Wait, what? We are?
Caitlin Dewey takes to her WP blog to tell us "Why we’re actually mad at ruthless ‘Jeopardy!’ contestant Arthur Chu".
Except "we" aren't. Not if "we" includes me and a few other people I know.
Granted, though, many of "us" are, according to Ken Jennings in Slate, which is kind of sad. But I'm not - I like watching him win.
I have a couple of nits to pick with her - first of all, for claiming that
Since time immemorial — read: at least September 1984, when the Alex Trebek-hosted daily syndicated version of the show launched — “Jeopardy” has almost always followed a simple pattern: Contestants pick a category; they progress through the category from top to bottom; they earn winnings when they, through their hard-earned and admirable knowledge, get the questions right.O rly? I can't think of a time when running the category was the norm. Many contestants do some bouncing around, working from closer to the bottom if they're confident of the category, and sticking to the top when they're not. Heck, it was way back in 1985 that one of them invented the "Forrest Bounce" strategy for hunting the Daily Doubles...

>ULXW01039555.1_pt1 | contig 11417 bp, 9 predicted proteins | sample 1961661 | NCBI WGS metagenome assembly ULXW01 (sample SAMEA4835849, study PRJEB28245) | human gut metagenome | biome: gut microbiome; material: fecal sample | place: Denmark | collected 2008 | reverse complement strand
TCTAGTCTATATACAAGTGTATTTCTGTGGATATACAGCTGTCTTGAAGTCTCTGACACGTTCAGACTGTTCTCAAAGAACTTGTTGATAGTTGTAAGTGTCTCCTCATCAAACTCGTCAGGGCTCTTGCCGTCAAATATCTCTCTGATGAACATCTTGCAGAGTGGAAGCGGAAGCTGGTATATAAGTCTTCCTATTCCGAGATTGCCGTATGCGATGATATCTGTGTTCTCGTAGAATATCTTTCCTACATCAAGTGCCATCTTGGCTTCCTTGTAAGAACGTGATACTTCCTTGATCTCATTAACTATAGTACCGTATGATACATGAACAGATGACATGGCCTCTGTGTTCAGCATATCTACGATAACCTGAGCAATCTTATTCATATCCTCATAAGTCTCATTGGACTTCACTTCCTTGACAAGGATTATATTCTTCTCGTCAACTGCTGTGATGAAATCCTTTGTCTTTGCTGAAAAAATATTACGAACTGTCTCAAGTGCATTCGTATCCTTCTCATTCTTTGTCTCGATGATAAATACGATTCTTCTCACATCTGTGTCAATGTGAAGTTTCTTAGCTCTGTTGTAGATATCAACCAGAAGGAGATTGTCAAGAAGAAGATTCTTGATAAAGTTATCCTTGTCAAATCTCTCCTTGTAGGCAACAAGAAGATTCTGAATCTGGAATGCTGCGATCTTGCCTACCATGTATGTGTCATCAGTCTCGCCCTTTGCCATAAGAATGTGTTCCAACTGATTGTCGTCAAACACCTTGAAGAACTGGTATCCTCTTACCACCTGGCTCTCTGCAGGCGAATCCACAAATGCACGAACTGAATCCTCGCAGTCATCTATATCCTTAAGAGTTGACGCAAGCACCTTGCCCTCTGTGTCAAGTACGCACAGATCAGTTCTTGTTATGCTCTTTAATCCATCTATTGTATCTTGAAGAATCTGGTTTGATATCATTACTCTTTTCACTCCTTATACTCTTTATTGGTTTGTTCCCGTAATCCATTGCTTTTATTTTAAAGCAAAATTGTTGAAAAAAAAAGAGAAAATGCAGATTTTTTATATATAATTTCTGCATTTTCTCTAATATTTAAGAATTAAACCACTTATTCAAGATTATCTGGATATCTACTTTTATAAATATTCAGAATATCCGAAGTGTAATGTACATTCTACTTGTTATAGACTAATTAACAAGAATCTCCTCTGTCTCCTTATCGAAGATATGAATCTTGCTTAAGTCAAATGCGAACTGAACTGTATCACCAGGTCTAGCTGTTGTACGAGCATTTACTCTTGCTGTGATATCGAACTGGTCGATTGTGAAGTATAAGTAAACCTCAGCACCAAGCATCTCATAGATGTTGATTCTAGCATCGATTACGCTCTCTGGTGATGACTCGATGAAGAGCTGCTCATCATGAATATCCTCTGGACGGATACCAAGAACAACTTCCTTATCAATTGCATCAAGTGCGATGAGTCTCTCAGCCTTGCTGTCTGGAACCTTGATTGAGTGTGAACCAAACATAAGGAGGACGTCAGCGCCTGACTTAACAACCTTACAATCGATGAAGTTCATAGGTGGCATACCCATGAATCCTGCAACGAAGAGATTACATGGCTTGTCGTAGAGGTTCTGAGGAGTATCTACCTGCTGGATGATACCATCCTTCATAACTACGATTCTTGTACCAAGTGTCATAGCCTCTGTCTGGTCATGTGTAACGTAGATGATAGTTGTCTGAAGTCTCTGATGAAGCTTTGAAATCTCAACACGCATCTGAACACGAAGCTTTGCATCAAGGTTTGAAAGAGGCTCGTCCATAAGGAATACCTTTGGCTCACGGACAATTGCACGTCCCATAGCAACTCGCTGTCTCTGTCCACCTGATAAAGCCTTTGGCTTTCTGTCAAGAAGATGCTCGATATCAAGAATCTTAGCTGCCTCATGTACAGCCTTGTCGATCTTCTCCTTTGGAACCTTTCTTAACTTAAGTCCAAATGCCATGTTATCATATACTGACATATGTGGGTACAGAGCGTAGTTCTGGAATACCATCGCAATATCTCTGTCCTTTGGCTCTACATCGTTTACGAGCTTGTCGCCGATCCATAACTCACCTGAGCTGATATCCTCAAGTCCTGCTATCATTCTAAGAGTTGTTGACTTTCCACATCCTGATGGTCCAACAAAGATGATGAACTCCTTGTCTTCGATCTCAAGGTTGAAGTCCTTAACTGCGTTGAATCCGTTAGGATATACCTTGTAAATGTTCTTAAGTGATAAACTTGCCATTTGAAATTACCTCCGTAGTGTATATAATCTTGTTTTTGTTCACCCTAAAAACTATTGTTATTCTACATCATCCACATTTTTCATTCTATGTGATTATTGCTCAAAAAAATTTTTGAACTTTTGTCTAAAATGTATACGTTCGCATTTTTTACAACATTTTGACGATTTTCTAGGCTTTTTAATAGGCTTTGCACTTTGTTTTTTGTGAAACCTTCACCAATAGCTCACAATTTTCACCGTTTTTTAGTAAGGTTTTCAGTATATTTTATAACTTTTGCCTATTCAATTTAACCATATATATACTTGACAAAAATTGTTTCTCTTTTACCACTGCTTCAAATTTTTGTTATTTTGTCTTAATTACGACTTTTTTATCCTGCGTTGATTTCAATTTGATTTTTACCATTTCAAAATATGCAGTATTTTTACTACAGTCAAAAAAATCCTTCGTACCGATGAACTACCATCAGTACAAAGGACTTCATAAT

And as for
Most unforgivably to many, Chu tries to squeeze in the most questions per round by pounding the bejesus out of his buzzer and interrupting Alex Trebek. This is Alex Trebek, North American icon (he’s Canadian by birth), we’re talking about here.well. Come on. I love it when they clear the board. And you can't ring in before he's finished reading the question; the buzzer doesn't work. Buzzer timing is what made Ken Jennings such a killer, not to mention that machine Brad Rutter, who was handicapped by playing in the "only five games" era and still is the biggest money winner. As for interrupting Alex, well, Alex does occasionally just start to make some little point, and you never know when. If Chu's into the game, he won't be expecting that.
... OMG. I just read through Jennings and Chu's talk and I'm stunned. "We" do seem to be mad. Wow.